Americans have been extolling the virtues of medical and dental tourism in recent years as a way to combine a vacation and a necessary procedure. The beauty is that the total cost of this package is less than the medical procedure itself in the exorbitant American healthcare system. For example, a knee replacement in the United States of America costs $15,000 more than Singapore, which is arguably the most expensive city in the world!
When I was looking at receiving vaccination shots commonly received by travelers to exotic countries, I went to a health clinic near my former workplace. I was dismayed to discover that a simple yellow fever shot would cost $220! Tetanus, hepatitis, and rabies shots would add to the total expense. When I discovered the $220 price, I walked out of the office and decided that anywhere in the world would be cheaper than the U.S.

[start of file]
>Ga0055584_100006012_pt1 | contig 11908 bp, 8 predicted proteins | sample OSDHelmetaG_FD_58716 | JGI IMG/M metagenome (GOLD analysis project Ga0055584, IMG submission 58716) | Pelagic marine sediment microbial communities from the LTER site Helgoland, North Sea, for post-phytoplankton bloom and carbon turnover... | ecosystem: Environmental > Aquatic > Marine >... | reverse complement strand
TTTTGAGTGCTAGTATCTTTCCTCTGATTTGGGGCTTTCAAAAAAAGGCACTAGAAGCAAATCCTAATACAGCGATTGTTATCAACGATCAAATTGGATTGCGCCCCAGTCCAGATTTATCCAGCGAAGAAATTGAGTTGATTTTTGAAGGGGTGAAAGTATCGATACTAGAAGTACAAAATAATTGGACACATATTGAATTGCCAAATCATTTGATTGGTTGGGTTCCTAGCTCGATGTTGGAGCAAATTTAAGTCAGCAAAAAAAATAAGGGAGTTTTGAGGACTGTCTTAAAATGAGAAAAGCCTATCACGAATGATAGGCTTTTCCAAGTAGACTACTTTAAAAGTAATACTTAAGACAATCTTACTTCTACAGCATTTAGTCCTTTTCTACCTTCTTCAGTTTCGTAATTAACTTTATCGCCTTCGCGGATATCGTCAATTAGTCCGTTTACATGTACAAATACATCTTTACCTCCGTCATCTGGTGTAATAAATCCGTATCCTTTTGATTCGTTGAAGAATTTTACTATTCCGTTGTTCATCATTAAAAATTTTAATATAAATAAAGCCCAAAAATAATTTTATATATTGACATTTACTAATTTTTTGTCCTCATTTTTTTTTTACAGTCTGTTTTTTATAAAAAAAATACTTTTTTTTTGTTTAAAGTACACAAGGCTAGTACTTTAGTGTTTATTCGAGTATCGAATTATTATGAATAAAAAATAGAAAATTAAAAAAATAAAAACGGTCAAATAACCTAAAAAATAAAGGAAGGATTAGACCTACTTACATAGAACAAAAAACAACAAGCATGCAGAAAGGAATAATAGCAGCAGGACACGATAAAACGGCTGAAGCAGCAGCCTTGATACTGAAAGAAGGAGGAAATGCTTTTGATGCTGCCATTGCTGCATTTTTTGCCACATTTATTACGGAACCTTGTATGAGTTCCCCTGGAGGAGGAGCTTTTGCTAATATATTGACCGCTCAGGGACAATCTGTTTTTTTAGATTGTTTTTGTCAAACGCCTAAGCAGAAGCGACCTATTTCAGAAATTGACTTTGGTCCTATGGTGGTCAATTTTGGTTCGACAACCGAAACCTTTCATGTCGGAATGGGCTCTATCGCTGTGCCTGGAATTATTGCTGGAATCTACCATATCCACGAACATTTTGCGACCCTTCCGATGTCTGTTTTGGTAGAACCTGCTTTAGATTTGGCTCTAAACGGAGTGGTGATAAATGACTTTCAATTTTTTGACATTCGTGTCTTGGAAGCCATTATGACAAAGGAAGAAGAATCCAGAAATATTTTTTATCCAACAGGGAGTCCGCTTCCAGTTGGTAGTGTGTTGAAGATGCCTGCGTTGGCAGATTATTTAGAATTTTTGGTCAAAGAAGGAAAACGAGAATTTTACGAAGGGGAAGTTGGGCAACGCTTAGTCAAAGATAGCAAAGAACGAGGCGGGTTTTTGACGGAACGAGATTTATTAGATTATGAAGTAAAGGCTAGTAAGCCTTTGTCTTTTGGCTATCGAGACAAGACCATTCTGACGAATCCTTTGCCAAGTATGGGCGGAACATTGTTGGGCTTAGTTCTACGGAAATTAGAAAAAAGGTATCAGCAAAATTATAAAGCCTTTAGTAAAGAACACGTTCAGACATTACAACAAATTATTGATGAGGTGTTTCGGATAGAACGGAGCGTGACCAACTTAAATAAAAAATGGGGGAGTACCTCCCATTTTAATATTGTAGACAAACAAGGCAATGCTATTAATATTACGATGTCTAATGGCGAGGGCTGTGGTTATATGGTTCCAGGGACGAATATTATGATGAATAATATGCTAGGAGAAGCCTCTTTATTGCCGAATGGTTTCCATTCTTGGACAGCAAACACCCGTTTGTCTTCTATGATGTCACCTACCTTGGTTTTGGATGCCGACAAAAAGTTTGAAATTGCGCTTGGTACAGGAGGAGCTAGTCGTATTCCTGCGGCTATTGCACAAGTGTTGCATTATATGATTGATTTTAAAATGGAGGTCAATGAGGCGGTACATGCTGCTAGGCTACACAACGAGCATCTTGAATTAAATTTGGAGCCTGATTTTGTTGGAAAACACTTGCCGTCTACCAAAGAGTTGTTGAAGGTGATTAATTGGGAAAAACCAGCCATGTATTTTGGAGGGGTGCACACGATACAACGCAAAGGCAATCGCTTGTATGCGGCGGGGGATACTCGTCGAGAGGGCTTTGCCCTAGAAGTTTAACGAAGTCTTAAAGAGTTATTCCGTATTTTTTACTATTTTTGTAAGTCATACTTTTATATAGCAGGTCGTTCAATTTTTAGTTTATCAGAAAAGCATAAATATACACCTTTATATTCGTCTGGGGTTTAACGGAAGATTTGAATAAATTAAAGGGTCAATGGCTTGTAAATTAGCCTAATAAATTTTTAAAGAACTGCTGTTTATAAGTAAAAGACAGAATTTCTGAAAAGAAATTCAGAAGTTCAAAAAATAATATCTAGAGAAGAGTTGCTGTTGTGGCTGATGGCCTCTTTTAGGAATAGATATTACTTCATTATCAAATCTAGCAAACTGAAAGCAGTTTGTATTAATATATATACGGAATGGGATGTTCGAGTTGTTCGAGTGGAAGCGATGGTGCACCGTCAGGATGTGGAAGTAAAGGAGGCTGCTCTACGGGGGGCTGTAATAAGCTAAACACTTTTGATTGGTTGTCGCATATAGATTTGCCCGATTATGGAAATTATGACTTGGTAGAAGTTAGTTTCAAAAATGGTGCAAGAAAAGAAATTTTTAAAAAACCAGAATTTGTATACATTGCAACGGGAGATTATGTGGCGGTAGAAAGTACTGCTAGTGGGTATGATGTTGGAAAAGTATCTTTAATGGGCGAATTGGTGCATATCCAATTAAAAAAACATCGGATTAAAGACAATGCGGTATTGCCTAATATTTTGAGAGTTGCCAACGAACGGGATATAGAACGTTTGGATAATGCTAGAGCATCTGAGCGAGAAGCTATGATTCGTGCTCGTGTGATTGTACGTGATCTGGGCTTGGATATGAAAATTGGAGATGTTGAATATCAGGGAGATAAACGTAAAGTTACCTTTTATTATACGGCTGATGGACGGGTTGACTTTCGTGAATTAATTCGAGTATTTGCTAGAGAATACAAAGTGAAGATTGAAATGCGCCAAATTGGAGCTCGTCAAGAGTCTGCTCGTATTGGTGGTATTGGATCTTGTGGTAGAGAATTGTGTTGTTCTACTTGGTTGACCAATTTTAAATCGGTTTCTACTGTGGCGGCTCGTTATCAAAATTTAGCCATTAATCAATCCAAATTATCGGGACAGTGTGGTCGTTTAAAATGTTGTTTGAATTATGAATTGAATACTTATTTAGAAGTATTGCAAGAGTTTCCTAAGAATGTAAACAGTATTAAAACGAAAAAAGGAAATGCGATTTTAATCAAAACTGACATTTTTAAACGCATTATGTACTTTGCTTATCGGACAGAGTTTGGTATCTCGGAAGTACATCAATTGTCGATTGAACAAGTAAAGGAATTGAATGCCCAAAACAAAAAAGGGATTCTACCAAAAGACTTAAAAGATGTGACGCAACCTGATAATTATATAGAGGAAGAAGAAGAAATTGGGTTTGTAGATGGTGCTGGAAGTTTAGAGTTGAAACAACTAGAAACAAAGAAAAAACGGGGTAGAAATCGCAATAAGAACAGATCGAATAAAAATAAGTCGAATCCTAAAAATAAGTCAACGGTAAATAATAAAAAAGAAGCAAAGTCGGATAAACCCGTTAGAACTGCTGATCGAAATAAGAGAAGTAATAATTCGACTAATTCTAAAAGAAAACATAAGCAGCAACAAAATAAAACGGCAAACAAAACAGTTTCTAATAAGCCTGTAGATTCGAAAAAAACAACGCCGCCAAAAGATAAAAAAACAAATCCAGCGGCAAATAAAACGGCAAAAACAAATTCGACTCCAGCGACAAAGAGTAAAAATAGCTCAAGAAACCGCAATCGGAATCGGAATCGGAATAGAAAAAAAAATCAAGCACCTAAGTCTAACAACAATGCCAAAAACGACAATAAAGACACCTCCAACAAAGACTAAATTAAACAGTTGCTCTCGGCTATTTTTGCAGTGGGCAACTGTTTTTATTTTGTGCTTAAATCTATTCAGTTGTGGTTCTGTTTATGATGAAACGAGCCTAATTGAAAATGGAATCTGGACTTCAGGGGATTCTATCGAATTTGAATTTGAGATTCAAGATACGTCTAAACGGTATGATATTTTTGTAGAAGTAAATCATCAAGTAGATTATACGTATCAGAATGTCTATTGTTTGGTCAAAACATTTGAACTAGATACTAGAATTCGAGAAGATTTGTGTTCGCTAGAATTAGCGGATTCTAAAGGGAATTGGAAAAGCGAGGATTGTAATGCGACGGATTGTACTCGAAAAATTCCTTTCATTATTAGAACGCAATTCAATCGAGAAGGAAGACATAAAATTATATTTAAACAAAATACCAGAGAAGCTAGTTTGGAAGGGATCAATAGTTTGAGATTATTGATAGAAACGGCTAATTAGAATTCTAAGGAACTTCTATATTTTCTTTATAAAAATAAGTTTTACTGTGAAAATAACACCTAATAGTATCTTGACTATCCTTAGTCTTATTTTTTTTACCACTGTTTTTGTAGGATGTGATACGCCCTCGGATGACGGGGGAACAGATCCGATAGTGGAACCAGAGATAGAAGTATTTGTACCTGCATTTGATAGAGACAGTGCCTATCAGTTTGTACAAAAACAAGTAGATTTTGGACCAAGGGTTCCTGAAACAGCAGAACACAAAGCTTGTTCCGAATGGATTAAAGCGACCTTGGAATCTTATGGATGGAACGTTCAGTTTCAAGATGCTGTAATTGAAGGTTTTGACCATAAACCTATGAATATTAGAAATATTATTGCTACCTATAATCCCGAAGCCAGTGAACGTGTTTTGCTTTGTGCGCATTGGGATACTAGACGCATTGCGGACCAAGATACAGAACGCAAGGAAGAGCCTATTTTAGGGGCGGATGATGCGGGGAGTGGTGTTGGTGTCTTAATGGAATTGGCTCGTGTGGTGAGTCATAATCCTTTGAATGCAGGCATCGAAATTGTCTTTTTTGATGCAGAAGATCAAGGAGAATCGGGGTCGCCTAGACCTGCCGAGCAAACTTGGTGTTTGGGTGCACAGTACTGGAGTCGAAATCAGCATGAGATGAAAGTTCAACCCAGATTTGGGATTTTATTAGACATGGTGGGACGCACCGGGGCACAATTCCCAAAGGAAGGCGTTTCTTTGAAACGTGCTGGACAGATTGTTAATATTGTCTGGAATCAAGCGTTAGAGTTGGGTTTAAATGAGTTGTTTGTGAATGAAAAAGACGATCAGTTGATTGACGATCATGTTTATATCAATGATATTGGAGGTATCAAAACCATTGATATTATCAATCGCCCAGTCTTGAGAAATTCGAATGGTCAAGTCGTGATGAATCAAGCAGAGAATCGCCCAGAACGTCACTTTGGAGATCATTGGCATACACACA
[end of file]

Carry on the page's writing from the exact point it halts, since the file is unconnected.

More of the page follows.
When I was in Istanbul in December, I went to two hospitals, trying to find a yellow fever vaccination. Istanbul is a cosmopolitan city, so I was surprised that the medical personnel spoke so little English. Through using Google Translate and some crude sign language, I was eventually directed to a clinic where I paid the equivalent of US$55 for a yellow fever shot, or 75% off of the U.S. price.
Similarly, dental procedures for crowns and root canal therapy are much cheaper outside the U.S. A simple cleaning can run $75-$200 in the United States. Yesterday in Kuala Lumpur, I paid $41 for an efficient cleaning in a clean, modern office with good equipment.